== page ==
Almost a year after controversial Somali-born Ayaan Hirsi left the Netherlands following a scandal over lying to authorities to win asylum, Muslim women in the European country feel they are better off.
"I am glad that Ayaan Hirsi Ali is gone," Nermin Altintas, who runs an education center for migrant women, told Reuters on Wednesday, April 25.
"Now the tone has softened, it has become less extreme and tensions have eased."
Hirsi left the Netherland for the US after admitting she lied about her name and refuge status on arrival in 1992 to gain asylum in the European country.
The Somali-born MP built her popularity on odious attacks on Islam including her controversial two-part documentary "Submission" about Islam's alleged oppression of women.
The documentary, blasted as "extremely insulting" by the one million Muslim minority, led to the November 2004 killing of its director Theo Van Gogh.
The crime, committed by a Dutch man of Moroccan origin, was vehemently condemned by the vast majority of the minority.
Many accuse Hirsi of fueling racial tension in the Netherlands and diverting attention away from those trying to promote Muslim integration into society.
"Her methods were such that rather than attracting Muslim women she pushed them away," said Suzan Yucel, a 19-year-old student from Eindhoven.
"She polarized things."
Many Muslim women accuse the Somali-born politician of mixing culture with religion when tackling violence against women.
"I was restricted by male macho culture, and my migrant background... but you cannot use Islam as an excuse," said Famile Arslan, a 35-year-old family lawyer whose parents from eastern Turkey were illiterate.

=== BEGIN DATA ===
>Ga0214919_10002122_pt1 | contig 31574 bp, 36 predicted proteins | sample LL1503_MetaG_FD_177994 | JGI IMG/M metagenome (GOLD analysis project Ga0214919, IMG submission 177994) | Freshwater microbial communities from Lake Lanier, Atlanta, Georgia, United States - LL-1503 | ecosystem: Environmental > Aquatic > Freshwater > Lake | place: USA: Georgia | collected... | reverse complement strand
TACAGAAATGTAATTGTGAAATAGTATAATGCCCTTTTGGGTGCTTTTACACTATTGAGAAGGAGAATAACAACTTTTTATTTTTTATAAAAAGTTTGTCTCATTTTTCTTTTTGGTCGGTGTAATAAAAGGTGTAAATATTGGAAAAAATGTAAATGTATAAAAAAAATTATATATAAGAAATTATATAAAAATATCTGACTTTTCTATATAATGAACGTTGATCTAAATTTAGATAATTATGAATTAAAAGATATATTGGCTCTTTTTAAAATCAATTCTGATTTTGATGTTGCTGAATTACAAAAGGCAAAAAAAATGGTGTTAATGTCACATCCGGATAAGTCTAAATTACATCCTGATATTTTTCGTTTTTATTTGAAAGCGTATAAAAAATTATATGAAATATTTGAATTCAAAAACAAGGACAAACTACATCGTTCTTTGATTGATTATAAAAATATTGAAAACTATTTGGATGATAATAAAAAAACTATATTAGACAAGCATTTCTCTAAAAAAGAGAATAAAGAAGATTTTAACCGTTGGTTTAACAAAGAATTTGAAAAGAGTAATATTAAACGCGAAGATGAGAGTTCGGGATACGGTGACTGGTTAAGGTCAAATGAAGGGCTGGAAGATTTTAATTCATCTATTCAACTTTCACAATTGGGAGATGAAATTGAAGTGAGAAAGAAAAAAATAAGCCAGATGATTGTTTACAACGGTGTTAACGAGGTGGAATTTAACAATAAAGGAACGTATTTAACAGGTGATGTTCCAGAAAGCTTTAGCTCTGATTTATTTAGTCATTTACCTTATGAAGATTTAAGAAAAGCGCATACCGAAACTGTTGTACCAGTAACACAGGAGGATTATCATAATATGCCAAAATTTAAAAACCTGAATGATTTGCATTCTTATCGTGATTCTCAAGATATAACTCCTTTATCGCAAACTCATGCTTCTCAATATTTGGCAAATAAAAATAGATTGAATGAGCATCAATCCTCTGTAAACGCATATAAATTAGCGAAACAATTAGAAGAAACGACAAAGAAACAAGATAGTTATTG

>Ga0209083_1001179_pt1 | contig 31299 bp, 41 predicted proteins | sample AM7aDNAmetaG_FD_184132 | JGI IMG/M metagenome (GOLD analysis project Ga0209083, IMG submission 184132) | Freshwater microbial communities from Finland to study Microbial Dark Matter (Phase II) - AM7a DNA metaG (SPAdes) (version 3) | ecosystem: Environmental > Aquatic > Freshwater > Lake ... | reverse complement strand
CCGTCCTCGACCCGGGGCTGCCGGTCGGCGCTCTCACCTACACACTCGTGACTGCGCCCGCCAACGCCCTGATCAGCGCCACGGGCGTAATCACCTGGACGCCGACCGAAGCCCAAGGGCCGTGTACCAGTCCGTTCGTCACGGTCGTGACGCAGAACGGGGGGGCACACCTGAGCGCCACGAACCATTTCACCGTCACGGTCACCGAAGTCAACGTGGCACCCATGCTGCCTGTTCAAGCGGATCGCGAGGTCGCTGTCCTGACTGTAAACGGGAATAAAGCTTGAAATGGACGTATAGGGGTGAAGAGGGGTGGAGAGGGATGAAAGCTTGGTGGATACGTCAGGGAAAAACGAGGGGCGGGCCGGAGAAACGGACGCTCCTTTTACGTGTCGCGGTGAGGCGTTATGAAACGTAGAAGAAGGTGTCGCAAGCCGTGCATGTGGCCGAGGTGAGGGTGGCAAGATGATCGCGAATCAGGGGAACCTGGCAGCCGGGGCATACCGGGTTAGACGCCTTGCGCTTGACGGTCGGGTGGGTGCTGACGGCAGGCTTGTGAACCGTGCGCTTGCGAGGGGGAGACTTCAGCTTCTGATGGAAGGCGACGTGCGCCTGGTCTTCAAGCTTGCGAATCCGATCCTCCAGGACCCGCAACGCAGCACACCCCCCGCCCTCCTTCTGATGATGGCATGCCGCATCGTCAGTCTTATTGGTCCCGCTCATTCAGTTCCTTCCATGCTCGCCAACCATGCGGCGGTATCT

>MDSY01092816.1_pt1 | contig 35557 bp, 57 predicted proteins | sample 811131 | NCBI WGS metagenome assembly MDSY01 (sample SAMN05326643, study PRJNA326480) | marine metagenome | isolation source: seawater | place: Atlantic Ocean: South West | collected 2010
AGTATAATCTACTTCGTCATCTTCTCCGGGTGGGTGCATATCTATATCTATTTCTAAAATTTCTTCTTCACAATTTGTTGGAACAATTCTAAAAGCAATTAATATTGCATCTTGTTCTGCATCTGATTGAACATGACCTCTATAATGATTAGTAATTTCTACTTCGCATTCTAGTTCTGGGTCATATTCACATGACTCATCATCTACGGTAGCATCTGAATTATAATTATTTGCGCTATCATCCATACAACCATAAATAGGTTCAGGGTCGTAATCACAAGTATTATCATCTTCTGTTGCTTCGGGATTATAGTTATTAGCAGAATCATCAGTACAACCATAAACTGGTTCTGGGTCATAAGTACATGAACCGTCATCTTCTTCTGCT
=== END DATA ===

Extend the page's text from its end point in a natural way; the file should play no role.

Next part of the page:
"I have a very positive experience of Islam."
Yucel agreed that Hirsi ascribes problems to Islam which have other, more complex roots.
"Islam is interpreted by people and in Turkey the interpretation is very different from Somalia," she said.
"Culture and religion got mixed up with Hirsi Ali," added Yucel, who with other young Muslims run a website called "We are staying here" (www.wijblijvenhier.nl).
Altintas also challenged Hirsi's statements that Islam was condoning violence against women.
"Her statements on Islam were very harsh," she said.
"I have a completely different experience of Islam... as I come from a Turkish cultural background."
Hirsi claimed she had fled an arranged marriage and abusive family who had her circumcised as a child.
Muslim women accused the former MP of alienating precisely those she aimed to engage as relations between Muslims and non-Muslims deteriorated as never before.
"Let her call one woman forward and show how she really helped her," said Arslan.
"We worked for 10, 15, 20 years to help emancipate Muslim women... and she stole the respect we should have had as grass- roots movements working for change."
"If she wanted to campaign against violence against women then she shouldn't have written the Qur'an text on the body, because that was offensive to many of the religious women she claimed she was trying to help."
"Submission" shows an actress whose naked body is covered with a thin veil appealing to God about the violence she believes she must endure in his name.
Other scenes show naked women cower with texts from the Noble Qur'an inscribed on their bodies.
Yucel said she and her cohorts are examining issues such as violence against women but, unlike Hirsi, with a view to diffusing tension.
She is optimistic for the long-term, and proud to be a Dutch-Muslim who is free to wear a headscarf in places she would not be able to in Turkey.
Hopes have been running high that the new centrist government with the country's first Muslim ministers might usher in a more supportive climate.
Labour MPs Ahmed Aboutaleb and Nebahat Albayrak have been named ministers for social affairs and integration respectively in Prime Minister Jan Peter Balkenede's new cabinet.
Last Mod: 26 Nisan 2007, 11:07